Monday, July 2, 2012

Multicultural Labors

Yes, we now have some: Milkweed. More specifically, we have an Asclepias incarnata. The Latin name is much more elegant than the English; in English it’s  Swamp milkweed. As the illustration shows, the Latin is more fitting. Asclepias is elegant. In my first attempt to acquire it I was rebuffed. The lady at the store gave me “that look”—the same one I got at a computer store anciently when I walked in and asked: “Have you got a computer that comes attached to a typewriter?” I was one of those barbarians from the typewriter culture knocking on the gates of Egypt where they’d discovered mysterious machines. The lady told me, after about my third insistent question, “In all my years in this business”—and her hand swept a two-acre display of every imaginable plant—“I’ve never seen it sold.” Now I’ve left my naiveté  behind about fifty years ago. I drove off to the next place. There another lady looked at me quizzically from beneath a huge straw hat. She nodded. She led the way. “Monarchs,” she said. “You’re after Monarchs.” It was now my turn to nod. Instant intimacy. Asclepias incarnata, as she named it—and sure enough the stick-in-the-dirt label also spoke of monarch and swallowtail—gave her an idea. “I’ve got a couple of caterpillars on some fennel here,” she said, and she led me to another place. Sure enough. Fennel. The caterpillars might have been monarchs, but with emphasis on might. I bought the plants, of course. We parted amiably; she returned to her weeding tasks. On my list remained additional dill. We have three more Swallowtail infants growing, and they have to be fed. But this store’s stock was totally exhausted. I went across the street to another garden store—the smallest of the lot. I already knew the lady there. “Dill?” she said. “Disaster!” But she showed me the misery that still survived. Well! At once I saw a dill plant on its last leg—with yet another and larger caterpillar—this one most definitely a Black Swallowtail. We got to talking. “Monarchs?” she asked. “Why—you ought to get you some, let’s see, Asclepias incarnata. They love it. It starts blooming in July.”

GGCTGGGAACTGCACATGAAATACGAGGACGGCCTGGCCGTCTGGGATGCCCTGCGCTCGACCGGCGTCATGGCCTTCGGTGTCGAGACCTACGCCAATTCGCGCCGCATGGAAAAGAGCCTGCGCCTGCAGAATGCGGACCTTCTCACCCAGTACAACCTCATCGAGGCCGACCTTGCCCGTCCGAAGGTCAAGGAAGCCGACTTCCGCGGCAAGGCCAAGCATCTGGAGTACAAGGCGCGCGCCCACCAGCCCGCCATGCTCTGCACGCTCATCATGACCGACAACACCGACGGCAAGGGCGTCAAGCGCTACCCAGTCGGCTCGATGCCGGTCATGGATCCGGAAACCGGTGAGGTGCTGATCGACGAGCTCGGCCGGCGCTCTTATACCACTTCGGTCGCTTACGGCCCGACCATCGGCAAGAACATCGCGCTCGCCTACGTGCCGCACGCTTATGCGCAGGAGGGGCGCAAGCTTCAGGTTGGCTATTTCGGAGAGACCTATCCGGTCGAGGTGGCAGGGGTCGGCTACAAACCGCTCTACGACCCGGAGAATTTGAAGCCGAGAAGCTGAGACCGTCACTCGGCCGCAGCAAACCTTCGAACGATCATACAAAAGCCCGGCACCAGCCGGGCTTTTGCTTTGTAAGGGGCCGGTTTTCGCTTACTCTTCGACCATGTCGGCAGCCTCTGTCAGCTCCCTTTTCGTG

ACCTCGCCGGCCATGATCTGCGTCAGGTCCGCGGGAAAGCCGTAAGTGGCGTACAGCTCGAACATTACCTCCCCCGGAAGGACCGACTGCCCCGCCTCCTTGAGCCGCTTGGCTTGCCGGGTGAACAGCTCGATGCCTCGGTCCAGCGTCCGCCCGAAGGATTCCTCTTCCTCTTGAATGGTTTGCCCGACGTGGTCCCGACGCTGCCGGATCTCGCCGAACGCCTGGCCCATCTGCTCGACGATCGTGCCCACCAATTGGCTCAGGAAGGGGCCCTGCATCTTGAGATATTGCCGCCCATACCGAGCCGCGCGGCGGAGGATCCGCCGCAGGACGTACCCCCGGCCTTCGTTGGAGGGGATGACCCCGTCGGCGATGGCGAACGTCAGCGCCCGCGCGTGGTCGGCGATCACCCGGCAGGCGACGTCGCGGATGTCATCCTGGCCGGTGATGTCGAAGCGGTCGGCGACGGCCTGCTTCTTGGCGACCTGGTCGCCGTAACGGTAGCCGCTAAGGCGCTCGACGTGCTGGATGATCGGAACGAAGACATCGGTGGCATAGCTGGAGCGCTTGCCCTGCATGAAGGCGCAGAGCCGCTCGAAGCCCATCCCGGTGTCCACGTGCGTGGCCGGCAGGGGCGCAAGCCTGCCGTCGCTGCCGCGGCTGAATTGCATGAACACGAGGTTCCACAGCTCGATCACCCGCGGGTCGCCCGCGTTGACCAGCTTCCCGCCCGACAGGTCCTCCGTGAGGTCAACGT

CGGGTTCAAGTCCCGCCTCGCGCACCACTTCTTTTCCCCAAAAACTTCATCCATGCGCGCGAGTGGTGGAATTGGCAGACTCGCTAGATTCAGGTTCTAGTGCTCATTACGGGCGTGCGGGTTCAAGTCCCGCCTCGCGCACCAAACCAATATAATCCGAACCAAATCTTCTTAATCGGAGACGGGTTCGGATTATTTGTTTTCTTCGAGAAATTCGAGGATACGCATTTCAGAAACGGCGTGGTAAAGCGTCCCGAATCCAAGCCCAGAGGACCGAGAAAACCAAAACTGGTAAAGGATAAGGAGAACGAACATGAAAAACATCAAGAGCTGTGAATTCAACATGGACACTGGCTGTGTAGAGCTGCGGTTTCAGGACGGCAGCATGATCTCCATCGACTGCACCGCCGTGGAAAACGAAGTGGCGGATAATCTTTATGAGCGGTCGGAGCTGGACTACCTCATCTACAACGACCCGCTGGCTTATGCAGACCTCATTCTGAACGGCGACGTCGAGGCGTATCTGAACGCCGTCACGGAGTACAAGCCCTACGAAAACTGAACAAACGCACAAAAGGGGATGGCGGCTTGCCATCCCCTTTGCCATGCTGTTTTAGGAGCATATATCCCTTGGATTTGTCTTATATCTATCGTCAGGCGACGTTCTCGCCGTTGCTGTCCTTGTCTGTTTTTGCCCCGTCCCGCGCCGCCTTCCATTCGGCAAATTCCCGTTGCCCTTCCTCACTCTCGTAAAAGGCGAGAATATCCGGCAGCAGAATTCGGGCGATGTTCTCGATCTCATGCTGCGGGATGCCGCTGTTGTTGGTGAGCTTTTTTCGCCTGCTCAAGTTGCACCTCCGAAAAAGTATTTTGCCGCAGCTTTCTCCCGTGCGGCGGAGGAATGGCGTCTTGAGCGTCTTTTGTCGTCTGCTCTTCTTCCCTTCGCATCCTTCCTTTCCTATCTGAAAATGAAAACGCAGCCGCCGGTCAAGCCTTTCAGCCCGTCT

Now its been a few days. Brigitte and I daily inspect our total population of six caterpillars. They all now seem to be spitting images of earlier Black Swallowtail larvae. But we do have Asclepias. Its flowers, when they emerge, will be a lovely pink. In due time we shall have achieved multiculturalism at Rancho Mariposa—and our population’s on the rise.

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